The God, as an end and not a means to an end, must know me as an end in myself and not a means to an end, not, that is, as a mere instrument or vessel. The formula of ‘an end and not a means’ is familiar from Immanuel Kant’s categorical imperative, but the terminology of ‘end’ in this sense is thoroughly Aristotelian.4 of a body with organs” (De Anima 412a27-29), where the term organikos is from organon, an instrument or tool. The soul, then, is that by virtue of which an end-in-itself arises from instrumentalized parts.] An end or goal is telos, and something which operates as an end in this sense throughout the whole of its being is an entelecheia, a term which also embodies the sense of being teleios, complete or perfect, or as a process, accomplished or fulfilled, and telos and teleios are also the roots of many terms having to do with sacrality. In the case of a God, this fulfillment or accomplishment in process would be a perfection at every moment in the process, rather than a coming-to-perfection at some point. In the same way, the sacral terms sharing the telos or teleios root refer at once to the perfection or accomplishment of a process, and to the event culminating it. But the event as culmination is the purest individuation of the event as such, and so what is teleios or perfect is the event qua event. In this fashion, the Gods can be with us in process without being, like artifacts, the mere outcome of a process. They can be with us in process without being, by virtue of that, ‘imperfect’. And as known by Them, we are also perfect in process, which does not negate the worldly sense of the processes by which we seek to become more perfect, but it does subordinate these processes in which we instrumentalize or objectify ourselves to the pure evental experience of us in the now.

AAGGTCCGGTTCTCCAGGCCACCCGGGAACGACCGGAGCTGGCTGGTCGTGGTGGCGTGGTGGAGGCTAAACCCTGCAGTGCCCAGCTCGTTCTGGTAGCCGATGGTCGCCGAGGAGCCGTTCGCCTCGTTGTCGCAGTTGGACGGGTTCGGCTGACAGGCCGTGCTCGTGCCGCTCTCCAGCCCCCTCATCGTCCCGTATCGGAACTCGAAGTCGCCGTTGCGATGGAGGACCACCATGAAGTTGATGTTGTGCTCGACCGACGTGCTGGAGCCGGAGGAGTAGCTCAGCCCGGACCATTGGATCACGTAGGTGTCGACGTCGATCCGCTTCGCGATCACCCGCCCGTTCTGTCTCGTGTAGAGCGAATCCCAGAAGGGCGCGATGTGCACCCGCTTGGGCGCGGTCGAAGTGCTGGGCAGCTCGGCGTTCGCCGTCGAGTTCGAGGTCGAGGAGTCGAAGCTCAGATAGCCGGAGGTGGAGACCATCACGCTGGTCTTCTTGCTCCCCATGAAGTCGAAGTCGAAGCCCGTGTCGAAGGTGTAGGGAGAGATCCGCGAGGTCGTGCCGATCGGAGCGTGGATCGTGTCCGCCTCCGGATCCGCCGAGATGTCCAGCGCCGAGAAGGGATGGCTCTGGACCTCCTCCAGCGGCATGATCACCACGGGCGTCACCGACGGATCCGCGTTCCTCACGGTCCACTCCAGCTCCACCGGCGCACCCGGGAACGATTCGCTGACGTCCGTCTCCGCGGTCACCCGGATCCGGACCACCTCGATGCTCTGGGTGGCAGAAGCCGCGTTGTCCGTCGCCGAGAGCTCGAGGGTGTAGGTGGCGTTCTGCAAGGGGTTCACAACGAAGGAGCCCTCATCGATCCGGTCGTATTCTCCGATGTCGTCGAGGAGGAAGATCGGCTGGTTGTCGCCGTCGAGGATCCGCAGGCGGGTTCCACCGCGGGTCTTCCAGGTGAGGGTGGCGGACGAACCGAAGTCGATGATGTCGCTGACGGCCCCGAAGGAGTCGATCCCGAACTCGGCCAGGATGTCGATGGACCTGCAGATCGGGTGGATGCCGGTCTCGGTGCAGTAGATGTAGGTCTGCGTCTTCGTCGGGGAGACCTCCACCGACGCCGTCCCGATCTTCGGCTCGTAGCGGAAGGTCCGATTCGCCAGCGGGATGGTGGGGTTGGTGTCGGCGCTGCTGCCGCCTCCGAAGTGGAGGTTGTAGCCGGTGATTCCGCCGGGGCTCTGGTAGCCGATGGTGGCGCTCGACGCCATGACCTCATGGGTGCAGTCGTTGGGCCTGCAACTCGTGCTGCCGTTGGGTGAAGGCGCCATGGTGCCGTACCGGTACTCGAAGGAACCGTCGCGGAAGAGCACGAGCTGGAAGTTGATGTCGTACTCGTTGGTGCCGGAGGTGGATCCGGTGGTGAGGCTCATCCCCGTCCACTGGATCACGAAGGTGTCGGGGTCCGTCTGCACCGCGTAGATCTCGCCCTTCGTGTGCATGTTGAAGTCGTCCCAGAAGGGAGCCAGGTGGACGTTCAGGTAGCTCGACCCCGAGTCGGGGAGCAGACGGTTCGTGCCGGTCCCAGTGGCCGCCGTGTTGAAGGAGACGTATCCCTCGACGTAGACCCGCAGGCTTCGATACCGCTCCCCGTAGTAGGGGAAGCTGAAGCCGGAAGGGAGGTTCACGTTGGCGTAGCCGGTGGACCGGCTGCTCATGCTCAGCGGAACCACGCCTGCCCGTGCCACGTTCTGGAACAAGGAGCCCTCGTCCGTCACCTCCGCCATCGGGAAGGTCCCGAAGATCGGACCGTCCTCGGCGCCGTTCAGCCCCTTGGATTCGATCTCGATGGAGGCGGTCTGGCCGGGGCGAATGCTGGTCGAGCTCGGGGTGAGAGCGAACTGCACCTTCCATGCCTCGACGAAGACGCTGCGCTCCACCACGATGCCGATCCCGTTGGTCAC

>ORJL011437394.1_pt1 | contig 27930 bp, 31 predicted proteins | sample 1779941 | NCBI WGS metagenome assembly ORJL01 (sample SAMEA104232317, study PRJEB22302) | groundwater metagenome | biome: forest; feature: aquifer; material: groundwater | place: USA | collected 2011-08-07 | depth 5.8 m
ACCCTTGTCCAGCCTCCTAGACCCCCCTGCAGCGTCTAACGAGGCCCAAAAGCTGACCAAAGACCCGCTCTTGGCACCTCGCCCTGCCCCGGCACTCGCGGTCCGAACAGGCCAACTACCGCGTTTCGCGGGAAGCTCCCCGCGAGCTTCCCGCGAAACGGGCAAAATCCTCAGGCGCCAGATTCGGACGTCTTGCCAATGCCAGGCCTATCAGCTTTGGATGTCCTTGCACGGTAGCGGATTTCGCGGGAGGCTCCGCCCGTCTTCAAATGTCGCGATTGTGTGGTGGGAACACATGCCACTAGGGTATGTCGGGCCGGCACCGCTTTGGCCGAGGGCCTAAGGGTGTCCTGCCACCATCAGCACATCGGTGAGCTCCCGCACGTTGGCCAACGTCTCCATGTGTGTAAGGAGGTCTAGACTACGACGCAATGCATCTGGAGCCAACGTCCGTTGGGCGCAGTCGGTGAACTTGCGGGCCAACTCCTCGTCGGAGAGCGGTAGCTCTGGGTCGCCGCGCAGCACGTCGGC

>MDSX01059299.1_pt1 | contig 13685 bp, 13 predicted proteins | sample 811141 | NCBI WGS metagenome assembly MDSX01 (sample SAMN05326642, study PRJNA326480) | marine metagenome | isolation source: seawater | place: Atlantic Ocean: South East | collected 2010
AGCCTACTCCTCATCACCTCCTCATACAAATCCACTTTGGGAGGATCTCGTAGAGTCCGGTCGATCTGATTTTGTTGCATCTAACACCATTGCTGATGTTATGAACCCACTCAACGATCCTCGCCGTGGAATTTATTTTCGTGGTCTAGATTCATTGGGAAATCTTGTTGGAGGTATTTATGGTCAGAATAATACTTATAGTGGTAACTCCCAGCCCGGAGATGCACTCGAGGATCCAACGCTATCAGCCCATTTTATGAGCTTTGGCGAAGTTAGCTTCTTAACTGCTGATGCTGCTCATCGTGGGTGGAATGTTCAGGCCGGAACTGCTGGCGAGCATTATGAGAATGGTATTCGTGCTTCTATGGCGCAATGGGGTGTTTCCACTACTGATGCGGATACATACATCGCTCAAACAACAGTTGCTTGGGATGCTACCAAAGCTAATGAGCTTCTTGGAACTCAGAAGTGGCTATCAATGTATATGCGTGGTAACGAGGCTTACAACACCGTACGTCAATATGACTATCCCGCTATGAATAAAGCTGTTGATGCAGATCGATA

Finally, the God, as a unique individual, must know me as a unique individual primarily, and only secondarily as this or that type or kind of being. The God, as a perfect intellect, does of course know what a human is, and knows me as a human, but She is a God prior to being an intelligence and so She knows me in my uniqueness prior to my species-nature. This applies necessarily to every other kind of entity as well, every other species. To look at it another way, this follows from the Gods’ knowledge of the species itself as a unique individual in its own right, which requires that the relation between me and my species be real, and hence that both terms in the relation be real. A species or other ‘form’, as known by the Gods, therefore is known also as perfect-in-process and evental, as opposed to the way in which these entities are generally conceived in doctrines that are spuriously described as ‘Platonism’, but which have subtracted the Gods from their account, and therefore removed from the cosmos that divine knowledge which perfects everything in knowing each thing in its perfection.
What are the implications of this for relationships with the Gods which do not have these characteristics, in which the worshiper is objectified or instrumentalized? If these were the only options for how the worshiper could relate to the God, then we would have to accept that there was a more adequate knower than the God, that some other class of entity has knowledge superior to the Gods, not merely with respect to some accident, but with respect to the essence of a being. Rejecting this conclusion, it follows that such relationships can only manifest particular potencies of a God, and that a different relationship between the worshiper and their God, established on different terms and with different practices, is possible, not as a matter of idle speculation, but a priori.
- See, e.g., Aristotle, De Anima 404b7-18. ↩
- Parmenides, frag. 3, quoted by Plotinus, Ennead V.1.8. ↩
- What follows is an explication of Aristotle, Metaphysics 983a2-11. ↩
- As, indeed, is the opposition between ends and means as having a primary importance in understanding living units; for note Aristotle’s definition of the soul as the “primary entelecheia [or end-in-itself ↩